In continuing with our theme from our last blog post, we’ve found some more lighting terms that are widely used and rarely fully understood by our lighting consumers.
Total Radiant Energy
Previously, we spoke about the three different wavelengths of light, visible light, infrared and ultraviolet. Total Radiant Energy is the measurement that is used to describe the total of these three wavelengths.
Lumens per Watt
Lumens are a measurement tool to determine the amount of light that is produced in the visible spectrum. Lumens per Watt is the number of lumens divided by the total watts used to create the light. It can be helpful to use this number to know how bright the light will be.
Rated Lamp Life
Rated lamp life is a measurement tool used to determine how long the light source will last. The longevity of a light source is established through laboratory testing. The scientists determine the “rated lamp life” by collecting a sample group of lamps and testing the source, subjecting it to several starts per day. The length of time required for half of the lamps to burn out determines the rated lamp life.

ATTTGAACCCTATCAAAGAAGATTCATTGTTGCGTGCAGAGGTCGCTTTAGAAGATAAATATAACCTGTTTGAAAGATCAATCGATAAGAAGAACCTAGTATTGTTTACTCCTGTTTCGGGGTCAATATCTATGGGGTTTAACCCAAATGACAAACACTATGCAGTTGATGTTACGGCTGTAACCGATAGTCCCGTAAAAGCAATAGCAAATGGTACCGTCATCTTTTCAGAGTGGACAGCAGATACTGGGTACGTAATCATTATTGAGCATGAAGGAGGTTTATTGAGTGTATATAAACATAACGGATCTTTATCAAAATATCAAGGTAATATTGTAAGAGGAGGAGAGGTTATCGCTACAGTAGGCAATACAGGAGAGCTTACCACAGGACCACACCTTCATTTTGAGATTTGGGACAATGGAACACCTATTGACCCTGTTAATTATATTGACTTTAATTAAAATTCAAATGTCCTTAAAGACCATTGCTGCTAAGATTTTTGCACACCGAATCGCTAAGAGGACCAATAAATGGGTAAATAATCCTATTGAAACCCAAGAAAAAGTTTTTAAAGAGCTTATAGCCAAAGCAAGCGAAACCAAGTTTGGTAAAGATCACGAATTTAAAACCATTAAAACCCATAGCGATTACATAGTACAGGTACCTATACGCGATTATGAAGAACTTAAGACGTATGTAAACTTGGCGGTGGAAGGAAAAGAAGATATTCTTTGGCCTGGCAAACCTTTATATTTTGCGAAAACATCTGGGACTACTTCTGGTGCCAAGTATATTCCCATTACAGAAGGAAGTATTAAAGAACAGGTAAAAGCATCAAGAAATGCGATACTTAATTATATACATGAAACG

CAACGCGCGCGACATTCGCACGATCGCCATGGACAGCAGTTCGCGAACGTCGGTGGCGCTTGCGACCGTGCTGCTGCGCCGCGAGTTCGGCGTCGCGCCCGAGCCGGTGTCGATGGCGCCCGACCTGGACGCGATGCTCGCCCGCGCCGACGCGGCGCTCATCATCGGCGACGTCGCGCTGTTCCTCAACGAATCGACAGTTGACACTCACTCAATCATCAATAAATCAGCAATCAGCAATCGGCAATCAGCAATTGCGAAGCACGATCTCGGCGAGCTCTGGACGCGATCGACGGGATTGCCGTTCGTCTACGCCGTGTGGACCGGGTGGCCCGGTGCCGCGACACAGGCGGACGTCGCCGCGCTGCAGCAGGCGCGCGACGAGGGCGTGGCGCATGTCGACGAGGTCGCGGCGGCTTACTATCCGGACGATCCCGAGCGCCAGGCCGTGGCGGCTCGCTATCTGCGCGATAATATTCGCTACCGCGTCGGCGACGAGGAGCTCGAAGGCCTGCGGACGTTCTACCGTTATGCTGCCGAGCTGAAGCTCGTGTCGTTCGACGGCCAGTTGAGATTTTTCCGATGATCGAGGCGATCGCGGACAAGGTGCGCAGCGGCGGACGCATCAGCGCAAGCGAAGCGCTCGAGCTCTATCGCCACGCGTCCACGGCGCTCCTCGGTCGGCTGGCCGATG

This process is done differently for LED light sources. LEDs do not burn like the rest, and over time their brightness can diminish. The rated lamp life (example 50,000 hours) for an LED isn’t for when it burns out, it’s for when the LED will likely be shining at only 70 percent of it’s original brightness.
Many energy efficient light bulbs are made with the ingredient Mercury. Fluorescent lamps and high intensity discharge lamps are the most common types of bulbs with mercury in them. The ingredient can be harmful and toxic to humans in large amounts so caution when handling these products is always advised.